In an exclusive broadcast interview with ABC News, Wray lamented "actions described in this report that [he] considered unacceptable and unrepresentative of who we are as an institution." But, he said it was "important that the inspector general found that, in this particular instance, the investigation was opened with appropriate predication and authorization."
Justice Department Inspector General Michael Horowitz on Monday released his 478-page report chronicling the circumstances surrounding the FBI's surveillance of members of Donald Trump's 2016 presidential campaign, including Carter Page, who had lived and worked in Russia. In his report, Horowitz asserted that the FBI decision to surveil Page was legal.
“We did not find documentary or testimonial evidence that political bias or improper motivation influenced the FBI's decision to seek [surveillance] on Carter Page,” Horowitz wrote.
But the president and his allies have called it "a major SPY scandal" and accused those involved of working on behalf of the "Deep State."
Wray did not respond directly to the president, but pushed back on the "Deep State" characterization of the bureau's work.
"I think that's the kind of label that's a disservice to the men and women who work at the FBI who I think tackle their jobs with professionalism, with rigor, with objectivity, with courage," Wray said. "So that's not a term I would ever use to describe our work force and I think it's an affront to them."
Horowitz's report described a series of major errors and omissions related to the surveillance application targeting a former Trump campaign aide that "made it appear that the information supporting probable cause was stronger than was actually the case."
"In my view, every error and omission is significant and it's something we need to take seriously," Wray told ABC News.
The president and his allies have long alleged that the Trump campaign was illegally spied on, aggressively accusing both the Obama administration and the FBI of carrying out what Trump has called "one of the biggest political scandals in history."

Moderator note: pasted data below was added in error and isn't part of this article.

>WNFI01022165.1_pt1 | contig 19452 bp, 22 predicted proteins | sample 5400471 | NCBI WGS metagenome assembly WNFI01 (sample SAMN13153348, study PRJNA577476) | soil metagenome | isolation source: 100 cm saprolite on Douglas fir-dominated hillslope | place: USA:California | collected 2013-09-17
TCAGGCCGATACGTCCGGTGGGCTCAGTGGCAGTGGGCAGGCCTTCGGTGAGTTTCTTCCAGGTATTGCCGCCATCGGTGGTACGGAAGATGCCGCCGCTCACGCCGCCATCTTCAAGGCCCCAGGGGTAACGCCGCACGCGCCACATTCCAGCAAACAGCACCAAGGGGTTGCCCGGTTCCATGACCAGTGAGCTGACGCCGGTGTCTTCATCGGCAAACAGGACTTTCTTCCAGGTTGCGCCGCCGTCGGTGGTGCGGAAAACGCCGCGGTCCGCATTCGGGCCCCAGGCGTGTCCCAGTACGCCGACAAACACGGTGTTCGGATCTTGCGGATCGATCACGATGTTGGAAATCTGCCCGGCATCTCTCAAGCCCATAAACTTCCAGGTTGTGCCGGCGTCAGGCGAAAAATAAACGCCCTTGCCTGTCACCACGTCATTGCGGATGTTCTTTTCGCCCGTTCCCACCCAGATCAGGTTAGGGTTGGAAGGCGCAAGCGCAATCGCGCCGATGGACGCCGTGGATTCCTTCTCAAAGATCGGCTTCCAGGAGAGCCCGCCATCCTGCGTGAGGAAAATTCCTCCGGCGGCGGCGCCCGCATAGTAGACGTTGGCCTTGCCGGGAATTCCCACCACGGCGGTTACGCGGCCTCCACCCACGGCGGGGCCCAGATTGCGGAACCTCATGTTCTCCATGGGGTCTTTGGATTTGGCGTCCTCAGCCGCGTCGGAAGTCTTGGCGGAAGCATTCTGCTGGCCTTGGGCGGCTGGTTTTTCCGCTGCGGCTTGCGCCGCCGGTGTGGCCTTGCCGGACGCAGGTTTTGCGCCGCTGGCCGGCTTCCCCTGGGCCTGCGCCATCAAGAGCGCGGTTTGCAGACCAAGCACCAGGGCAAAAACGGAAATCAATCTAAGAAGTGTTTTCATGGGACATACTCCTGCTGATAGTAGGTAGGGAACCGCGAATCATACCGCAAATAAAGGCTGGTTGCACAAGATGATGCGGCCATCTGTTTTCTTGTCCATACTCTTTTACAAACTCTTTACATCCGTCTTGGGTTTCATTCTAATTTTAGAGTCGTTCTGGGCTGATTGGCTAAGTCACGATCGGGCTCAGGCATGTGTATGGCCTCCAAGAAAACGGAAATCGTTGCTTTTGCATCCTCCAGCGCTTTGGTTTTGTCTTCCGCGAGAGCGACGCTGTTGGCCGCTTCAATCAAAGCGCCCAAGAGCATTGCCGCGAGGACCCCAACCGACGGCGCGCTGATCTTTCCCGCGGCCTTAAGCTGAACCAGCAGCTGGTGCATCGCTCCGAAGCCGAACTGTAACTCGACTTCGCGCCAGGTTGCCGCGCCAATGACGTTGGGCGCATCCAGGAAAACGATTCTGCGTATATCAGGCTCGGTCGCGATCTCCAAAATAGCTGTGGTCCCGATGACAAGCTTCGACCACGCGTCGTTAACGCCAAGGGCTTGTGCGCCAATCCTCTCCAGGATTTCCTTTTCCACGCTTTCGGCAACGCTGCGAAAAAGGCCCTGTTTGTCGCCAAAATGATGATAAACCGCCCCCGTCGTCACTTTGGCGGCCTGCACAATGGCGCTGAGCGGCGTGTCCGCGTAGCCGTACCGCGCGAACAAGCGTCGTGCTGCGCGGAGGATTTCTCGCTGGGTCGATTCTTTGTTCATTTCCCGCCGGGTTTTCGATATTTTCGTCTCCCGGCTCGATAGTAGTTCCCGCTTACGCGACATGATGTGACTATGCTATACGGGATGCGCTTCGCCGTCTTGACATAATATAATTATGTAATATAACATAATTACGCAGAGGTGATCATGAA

Asked whether he thought the FBI unfairly targeted the Trump campaign, Wray offered a blunt assessment: "I do not."
Attorney General William Barr made headlines in April 2019 when he told a Senate panel that "spying did occur" on the Trump campaign, adding there was a need to "explore" whether the probe was "adequately predicated." Wray has previously said "spying" is "not a term I would use," and on Monday reiterated that point.
"Again, different people have different colloquial terms," he said, " but we use terms like ‘investigation' and ‘surveillance.'"
Wray also pushed back on a widely debunked theory put forth by the president and his allies that Ukraine, not Russia, interfered in the 2016 election – and sounded the alarm on the Kremlin’s plans for the 2020 cycle.
“We have no information that indicates that Ukraine interfered with the 2016 presidential election,” Wray said, adding that “as far as the  election itself goes, we think Russia represents the most significant threat.”
Wray took over the FBI's top spot in August 2017, months after James Comey's dismissal from the position. After releasing his report Monday, Horowitz is expected to face lawmakers on Wednesday in a public hearing before the Senate Judiciary Committee.
ABC News' Jack Date, Alex Mallin, Luke Barr, and Olivia Rubin contributed reporting.